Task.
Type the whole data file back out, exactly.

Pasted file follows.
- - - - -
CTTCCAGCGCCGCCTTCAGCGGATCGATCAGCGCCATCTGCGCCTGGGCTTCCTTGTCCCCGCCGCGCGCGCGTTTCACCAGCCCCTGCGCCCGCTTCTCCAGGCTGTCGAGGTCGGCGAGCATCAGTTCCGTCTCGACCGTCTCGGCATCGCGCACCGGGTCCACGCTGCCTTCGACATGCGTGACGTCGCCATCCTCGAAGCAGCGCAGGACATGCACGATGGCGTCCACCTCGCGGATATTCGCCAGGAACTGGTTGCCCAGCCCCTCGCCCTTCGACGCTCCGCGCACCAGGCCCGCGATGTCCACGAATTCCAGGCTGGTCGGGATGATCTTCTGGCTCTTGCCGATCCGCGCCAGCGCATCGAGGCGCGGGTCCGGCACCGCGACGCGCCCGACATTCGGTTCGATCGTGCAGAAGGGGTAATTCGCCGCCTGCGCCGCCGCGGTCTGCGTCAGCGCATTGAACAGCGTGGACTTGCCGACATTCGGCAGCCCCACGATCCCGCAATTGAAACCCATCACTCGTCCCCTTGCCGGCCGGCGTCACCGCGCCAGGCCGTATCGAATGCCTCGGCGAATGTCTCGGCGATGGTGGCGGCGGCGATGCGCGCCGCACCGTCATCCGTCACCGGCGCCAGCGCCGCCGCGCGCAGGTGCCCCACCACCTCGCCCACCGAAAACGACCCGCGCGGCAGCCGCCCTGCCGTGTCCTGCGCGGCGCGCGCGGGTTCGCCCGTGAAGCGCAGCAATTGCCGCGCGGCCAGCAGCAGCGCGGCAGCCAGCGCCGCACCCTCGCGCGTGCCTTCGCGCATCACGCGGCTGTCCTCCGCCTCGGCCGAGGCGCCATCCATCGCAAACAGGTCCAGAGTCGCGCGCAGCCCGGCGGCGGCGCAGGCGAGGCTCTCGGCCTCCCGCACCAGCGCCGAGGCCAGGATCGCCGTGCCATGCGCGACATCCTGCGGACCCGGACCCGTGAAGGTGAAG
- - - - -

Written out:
CTTCCAGCGCCGCCTTCAGCGGATCGATCAGCGCCATCTGCGCCTGGGCTTCCTTGTCCCCGCCGCGCGCGCGTTTCACCAGCCCCTGCGCCCGCTTCTCCAGGCTGTCGAGGTCGGCGAGCATCAGTTCCGTCTCGACCGTCTCGGCATCGCGCACCGGGTCCACGCTGCCTTCGACATGCGTGACGTCGCCATCCTCGAAGCAGCGCAGGACATGCACGATGGCGTCCACCTCGCGGATATTCGCCAGGAACTGGTTGCCCAGCCCCTCGCCCTTCGACGCTCCGCGCACCAGGCCCGCGATGTCCACGAATTCCAGGCTGGTCGGGATGATCTTCTGGCTCTTGCCGATCCGCGCCAGCGCATCGAGGCGCGGGTCCGGCACCGCGACGCGCCCGACATTCGGTTCGATCGTGCAGAAGGGGTAATTCGCCGCCTGCGCCGCCGCGGTCTGCGTCAGCGCATTGAACAGCGTGGACTTGCCGACATTCGGCAGCCCCACGATCCCGCAATTGAAACCCATCACTCGTCCCCTTGCCGGCCGGCGTCACCGCGCCAGGCCGTATCGAATGCCTCGGCGAATGTCTCGGCGATGGTGGCGGCGGCGATGCGCGCCGCACCGTCATCCGTCACCGGCGCCAGCGCCGCCGCGCGCAGGTGCCCCACCACCTCGCCCACCGAAAACGACCCGCGCGGCAGCCGCCCTGCCGTGTCCTGCGCGGCGCGCGCGGGTTCGCCCGTGAAGCGCAGCAATTGCCGCGCGGCCAGCAGCAGCGCGGCAGCCAGCGCCGCACCCTCGCGCGTGCCTTCGCGCATCACGCGGCTGTCCTCCGCCTCGGCCGAGGCGCCATCCATCGCAAACAGGTCCAGAGTCGCGCGCAGCCCGGCGGCGGCGCAGGCGAGGCTCTCGGCCTCCCGCACCAGCGCCGAGGCCAGGATCGCCGTGCCATGCGCGACATCCTGCGGACCCGGACCCGTGAAGGTGAAG